pour mixture over cake as soon as it comes out of oven and let cool


1/4 cup milk
3/4 cup sugar
1/4 cup butter
6 oz. package of chocolate chips

put these ingredients in saucepan and bring to boil and stir in chocolate chips, top with mixture and refrigerate overnight.

Note:  Bring cake back to room temperature before cutting and serving for best results.  I found the frosting to be difficult to cut when it was cold, but after it warmed up a bit it was perfect.

Pioneer Woman’s Peanut Butter Sheet Cake

by 👩‍🍳 Cooking With a Southern Vibe in Music City USA 👩‍🍳, March 05, 2012


Pioneer Woman’s Peanut Butter Sheet Cake is truly wonderful, it’s a new family favorite at our house.  It’s the same basic recipe as our Texas Sheet cake that I’ve made for years, with peanut butter substituted for the chocolate.  I did tweak it a bit, and here are the results.



2 cups Sugar
1 teaspoon Baking Soda
2 cups Flour
1 teaspoon Salt
2 sticks Butter
1 cup Water
1 cup Peanut Butter (I use Jif Extra Crunchy)
½ cups Milk
1 teaspoon Vanilla
2 whole Eggs

Icing Ingredients:

1 stick Butter
½ cups Peanut Butter
6 teaspoons Milk (this wasn’t enough milk, start with this amount and add more, a teaspoon at a time until you get the right consistency, it took me a few more teaspoons to make it smooth)
1 pound box Powdered Sugar (Sift this so that you get smooth frosting)


Mix sugar, baking soda, flour and salt in a large bowl and sit aside.

In a saucepan combine butter, water and peanut butter and bring to a boil.  Pour over flour mixture, stirring constantly with a whisk so that it doesn’t lump.

Temper the wet ingredients by first adding the milk, then lightly beat two eggs and add them to the mixture with the vanilla.

The original recipe tells you to bake this in a 10x15 cookie sheet with sides or a jelly roll pan for 20 minutes in a 400 degree oven.

Our family loves thick cake so I bake it in a 9 x 13 pan, in a 350 degree oven for 35-40 minutes.  I would never bake a cake at 400 degrees, that’s just too hot.   If I baked this in jelly roll pan, I would still bake at 350 degrees and test after 20 minutes to see if it was done.

Icing Preparation:

Bring the butter, peanut butter and 6 teaspoons of milk to a boil in a saucepan.  Whisk in the sifted powdered sugar, and add additional milk, a teaspoon at a time until the icing is a creamy consistency.  Immediately pour the warm frosting over cooled cake.

Notes:  This cake is much better the 2nd day, even better the 3rd day, as it gets more moist as it ages in the covered cake pan.  I think I am going to make it using 1.5 cups of peanut butter in the cake batter next time to get a more intense peanut flavor, and hope that adding the extra half cup of peanut butter doesn’t mess with the consistency.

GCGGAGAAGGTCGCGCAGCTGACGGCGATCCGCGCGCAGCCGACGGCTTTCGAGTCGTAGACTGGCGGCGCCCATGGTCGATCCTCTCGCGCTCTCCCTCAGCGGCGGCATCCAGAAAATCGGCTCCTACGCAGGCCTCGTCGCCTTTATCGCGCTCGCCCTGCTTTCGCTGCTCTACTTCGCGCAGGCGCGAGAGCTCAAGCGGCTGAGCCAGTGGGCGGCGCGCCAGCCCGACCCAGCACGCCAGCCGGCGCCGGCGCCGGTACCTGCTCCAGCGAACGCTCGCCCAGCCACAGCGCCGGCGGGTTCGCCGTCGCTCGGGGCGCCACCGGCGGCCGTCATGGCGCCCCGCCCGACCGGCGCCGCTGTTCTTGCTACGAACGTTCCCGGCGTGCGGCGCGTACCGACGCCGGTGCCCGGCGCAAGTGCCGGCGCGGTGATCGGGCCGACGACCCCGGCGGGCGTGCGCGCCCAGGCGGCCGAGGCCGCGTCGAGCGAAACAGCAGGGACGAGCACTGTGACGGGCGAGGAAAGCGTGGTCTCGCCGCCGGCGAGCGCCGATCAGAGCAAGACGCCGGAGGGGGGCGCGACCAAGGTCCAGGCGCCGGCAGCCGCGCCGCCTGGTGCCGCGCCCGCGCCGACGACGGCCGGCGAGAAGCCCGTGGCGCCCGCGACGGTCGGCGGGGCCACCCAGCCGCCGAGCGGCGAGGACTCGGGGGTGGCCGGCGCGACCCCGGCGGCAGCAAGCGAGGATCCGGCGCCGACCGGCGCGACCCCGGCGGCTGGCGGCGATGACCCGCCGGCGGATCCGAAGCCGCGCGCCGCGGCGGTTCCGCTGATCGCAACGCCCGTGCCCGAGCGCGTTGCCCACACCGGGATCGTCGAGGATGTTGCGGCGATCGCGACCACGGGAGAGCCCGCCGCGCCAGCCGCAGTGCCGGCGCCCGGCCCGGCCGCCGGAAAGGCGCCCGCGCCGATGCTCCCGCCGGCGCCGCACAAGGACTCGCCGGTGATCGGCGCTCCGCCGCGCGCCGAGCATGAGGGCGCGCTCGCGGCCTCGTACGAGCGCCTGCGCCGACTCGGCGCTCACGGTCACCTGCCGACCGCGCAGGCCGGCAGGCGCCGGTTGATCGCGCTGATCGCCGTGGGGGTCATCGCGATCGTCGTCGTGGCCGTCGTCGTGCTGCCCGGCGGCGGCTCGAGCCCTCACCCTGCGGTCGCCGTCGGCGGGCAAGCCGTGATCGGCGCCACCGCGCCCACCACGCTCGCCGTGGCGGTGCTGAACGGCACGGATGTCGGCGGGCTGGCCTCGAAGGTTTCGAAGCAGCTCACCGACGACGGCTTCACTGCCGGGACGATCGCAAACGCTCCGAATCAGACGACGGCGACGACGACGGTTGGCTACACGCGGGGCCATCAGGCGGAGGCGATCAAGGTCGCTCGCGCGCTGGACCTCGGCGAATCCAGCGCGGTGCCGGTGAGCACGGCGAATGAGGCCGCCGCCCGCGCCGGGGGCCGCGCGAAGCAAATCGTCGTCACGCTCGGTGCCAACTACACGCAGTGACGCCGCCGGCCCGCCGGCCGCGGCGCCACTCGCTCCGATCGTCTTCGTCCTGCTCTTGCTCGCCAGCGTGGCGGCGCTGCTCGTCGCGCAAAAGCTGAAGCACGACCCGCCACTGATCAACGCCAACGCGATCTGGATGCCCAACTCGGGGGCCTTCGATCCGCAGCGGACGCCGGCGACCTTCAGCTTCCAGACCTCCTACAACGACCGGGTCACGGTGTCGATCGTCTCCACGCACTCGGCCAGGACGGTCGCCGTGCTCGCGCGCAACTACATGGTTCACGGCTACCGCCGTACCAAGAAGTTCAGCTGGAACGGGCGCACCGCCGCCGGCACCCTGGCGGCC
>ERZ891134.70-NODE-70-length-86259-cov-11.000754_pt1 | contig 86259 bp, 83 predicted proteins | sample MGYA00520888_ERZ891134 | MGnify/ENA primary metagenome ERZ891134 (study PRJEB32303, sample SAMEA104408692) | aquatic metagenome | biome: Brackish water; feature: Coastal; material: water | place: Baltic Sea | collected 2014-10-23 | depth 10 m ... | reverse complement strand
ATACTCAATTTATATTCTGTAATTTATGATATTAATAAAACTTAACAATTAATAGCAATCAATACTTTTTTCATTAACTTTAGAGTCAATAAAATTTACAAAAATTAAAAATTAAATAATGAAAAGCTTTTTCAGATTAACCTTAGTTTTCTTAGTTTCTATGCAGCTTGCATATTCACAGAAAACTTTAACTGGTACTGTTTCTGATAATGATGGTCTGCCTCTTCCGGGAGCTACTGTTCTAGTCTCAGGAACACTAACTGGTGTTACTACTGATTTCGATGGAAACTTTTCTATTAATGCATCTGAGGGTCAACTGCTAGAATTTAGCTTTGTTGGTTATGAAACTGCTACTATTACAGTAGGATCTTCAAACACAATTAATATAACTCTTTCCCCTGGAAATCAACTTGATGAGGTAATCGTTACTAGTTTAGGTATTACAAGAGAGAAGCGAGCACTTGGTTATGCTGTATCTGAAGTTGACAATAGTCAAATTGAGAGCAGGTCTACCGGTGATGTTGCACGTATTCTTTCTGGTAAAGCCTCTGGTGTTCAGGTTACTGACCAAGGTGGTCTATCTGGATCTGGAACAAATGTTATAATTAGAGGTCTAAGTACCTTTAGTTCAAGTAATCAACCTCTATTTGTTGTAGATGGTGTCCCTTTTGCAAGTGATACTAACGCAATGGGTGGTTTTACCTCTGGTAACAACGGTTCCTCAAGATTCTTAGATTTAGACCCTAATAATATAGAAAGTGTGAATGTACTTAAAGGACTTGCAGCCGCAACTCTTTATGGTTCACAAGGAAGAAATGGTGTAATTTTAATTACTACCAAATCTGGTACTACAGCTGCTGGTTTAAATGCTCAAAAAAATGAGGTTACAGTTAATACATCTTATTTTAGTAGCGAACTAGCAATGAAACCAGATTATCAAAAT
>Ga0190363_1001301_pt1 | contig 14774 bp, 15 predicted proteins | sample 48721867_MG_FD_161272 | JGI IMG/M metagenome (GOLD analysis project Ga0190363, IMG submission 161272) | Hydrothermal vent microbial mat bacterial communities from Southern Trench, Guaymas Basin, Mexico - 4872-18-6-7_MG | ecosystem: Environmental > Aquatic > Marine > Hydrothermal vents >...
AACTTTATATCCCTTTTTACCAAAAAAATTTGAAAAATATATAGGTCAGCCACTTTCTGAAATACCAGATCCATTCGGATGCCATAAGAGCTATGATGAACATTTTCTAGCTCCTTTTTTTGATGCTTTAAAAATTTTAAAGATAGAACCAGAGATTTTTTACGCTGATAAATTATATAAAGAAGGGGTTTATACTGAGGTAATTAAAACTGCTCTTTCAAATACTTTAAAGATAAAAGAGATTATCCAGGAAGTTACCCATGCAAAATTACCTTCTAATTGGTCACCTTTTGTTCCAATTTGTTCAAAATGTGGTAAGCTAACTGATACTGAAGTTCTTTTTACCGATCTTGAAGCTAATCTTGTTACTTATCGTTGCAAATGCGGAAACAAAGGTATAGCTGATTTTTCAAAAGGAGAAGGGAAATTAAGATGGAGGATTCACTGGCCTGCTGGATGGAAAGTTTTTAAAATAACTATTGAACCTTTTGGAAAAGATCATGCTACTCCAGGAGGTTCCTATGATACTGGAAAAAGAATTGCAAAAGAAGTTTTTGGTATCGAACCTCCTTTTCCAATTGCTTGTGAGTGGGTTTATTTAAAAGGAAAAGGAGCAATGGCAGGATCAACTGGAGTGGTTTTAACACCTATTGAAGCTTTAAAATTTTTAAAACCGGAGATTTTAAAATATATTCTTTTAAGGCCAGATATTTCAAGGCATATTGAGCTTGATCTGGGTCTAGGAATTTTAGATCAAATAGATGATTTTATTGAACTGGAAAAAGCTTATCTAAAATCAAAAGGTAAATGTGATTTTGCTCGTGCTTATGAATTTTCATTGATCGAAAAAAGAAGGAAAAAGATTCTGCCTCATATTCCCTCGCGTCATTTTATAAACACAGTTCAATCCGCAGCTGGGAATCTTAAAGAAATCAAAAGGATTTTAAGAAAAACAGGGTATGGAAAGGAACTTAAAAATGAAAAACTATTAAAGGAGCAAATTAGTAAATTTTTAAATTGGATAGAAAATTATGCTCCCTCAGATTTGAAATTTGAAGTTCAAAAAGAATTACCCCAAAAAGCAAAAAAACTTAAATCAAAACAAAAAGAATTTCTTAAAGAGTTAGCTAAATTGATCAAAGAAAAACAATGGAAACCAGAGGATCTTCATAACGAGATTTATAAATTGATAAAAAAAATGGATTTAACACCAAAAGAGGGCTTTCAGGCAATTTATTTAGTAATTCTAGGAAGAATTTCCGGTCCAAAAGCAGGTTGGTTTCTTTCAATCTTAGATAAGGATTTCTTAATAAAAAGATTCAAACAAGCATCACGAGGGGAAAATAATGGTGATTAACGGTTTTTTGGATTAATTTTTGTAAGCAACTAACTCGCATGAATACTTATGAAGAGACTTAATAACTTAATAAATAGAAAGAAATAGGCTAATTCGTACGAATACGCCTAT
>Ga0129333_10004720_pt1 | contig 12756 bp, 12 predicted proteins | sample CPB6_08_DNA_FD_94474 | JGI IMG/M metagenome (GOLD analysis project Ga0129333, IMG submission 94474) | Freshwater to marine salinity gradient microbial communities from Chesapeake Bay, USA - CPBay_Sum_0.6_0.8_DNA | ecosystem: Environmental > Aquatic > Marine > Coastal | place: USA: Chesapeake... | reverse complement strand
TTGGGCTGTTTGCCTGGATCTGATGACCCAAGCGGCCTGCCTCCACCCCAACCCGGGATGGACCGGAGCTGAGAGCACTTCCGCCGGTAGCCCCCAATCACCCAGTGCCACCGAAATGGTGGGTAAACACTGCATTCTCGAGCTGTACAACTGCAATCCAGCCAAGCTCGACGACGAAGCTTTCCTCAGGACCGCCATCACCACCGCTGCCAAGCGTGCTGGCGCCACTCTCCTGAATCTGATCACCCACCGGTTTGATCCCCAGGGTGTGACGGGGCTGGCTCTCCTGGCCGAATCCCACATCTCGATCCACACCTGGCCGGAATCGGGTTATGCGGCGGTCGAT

This would be amazing if you topped the icing with chopped peanuts or even better with chopped Reese Cups.  This is such a great recipe, it’s going into my Tried ‘n True Hall of Fame.

Mrs. Hullings Banana Cream Pie

by 👩‍🍳 Cooking With a Southern Vibe in Music City USA 👩‍🍳, February 29, 2012

This is simply the best banana cream pie you will ever eat.  I get lots of people inquiring about my post for Lawry’s Coconut Banana Cream Pie, and while it is simply amazing, Mrs. Hulling’s recipe knocks it out of the ballpark.  If you click on the image it will enlarge.  My mother wrote out this recipe from a newspaper years ago, and we’ve made it countless times.  This is a scrapbooked page I made using her handwriting.


Campbell’s Soup Frosted Meatloaf

by 👩‍🍳 Cooking With a Southern Vibe in Music City USA 👩‍🍳, February 29, 2012


A few years ago, my friend Veronica and I went to lunch at Red Geranium Restaurant in New Harmony, Indiana.

We were both dieting, as usual, and we ordered some silly rabbit food, and then we both positively salivated when the ladies at the next table were served thick pie shaped wedges of this wonderful meatloaf frosted with mashed potatoes.  We were just drooling!

Veronica was able to obtain the recipe from a friend, but now that dish is no longer on the menu and we have both regretted not eating it.  But we are going to make it, and when we do, we’re going to enjoy every delicious morsel of it and take pictures to document that we finally got to taste it.

The moral of this story, if you’re out with a girlfriend, forget the calories, if you really want something, just eat it!

~ jan

Make your own Greek Yogurt for a fraction of the cost of Fage!

by 👩‍🍳 Cooking With a Southern Vibe in Music City USA 👩‍🍳, February 29, 2012